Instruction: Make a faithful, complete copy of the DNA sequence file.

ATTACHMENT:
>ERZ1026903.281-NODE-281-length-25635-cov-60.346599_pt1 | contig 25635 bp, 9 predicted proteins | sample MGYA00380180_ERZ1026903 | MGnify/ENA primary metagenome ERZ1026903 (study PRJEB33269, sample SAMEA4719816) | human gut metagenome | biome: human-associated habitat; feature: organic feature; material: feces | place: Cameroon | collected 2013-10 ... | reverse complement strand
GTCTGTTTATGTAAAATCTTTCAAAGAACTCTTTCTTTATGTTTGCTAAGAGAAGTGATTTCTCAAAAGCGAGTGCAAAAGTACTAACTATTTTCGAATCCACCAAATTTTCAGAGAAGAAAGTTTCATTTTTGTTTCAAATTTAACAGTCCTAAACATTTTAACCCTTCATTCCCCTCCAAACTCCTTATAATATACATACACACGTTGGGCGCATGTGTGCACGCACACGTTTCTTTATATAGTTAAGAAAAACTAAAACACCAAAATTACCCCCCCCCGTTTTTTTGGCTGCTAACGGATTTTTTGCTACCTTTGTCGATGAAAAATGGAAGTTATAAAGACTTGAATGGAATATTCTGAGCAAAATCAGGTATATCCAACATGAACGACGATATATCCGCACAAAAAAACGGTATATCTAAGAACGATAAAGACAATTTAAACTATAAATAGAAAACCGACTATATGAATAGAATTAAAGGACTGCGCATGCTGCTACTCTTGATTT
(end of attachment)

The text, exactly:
>ERZ1026903.281-NODE-281-length-25635-cov-60.346599_pt1 | contig 25635 bp, 9 predicted proteins | sample MGYA00380180_ERZ1026903 | MGnify/ENA primary metagenome ERZ1026903 (study PRJEB33269, sample SAMEA4719816) | human gut metagenome | biome: human-associated habitat; feature: organic feature; material: feces | place: Cameroon | collected 2013-10 ... | reverse complement strand
GTCTGTTTATGTAAAATCTTTCAAAGAACTCTTTCTTTATGTTTGCTAAGAGAAGTGATTTCTCAAAAGCGAGTGCAAAAGTACTAACTATTTTCGAATCCACCAAATTTTCAGAGAAGAAAGTTTCATTTTTGTTTCAAATTTAACAGTCCTAAACATTTTAACCCTTCATTCCCCTCCAAACTCCTTATAATATACATACACACGTTGGGCGCATGTGTGCACGCACACGTTTCTTTATATAGTTAAGAAAAACTAAAACACCAAAATTACCCCCCCCCGTTTTTTTGGCTGCTAACGGATTTTTTGCTACCTTTGTCGATGAAAAATGGAAGTTATAAAGACTTGAATGGAATATTCTGAGCAAAATCAGGTATATCCAACATGAACGACGATATATCCGCACAAAAAAACGGTATATCTAAGAACGATAAAGACAATTTAAACTATAAATAGAAAACCGACTATATGAATAGAATTAAAGGACTGCGCATGCTGCTACTCTTGATTT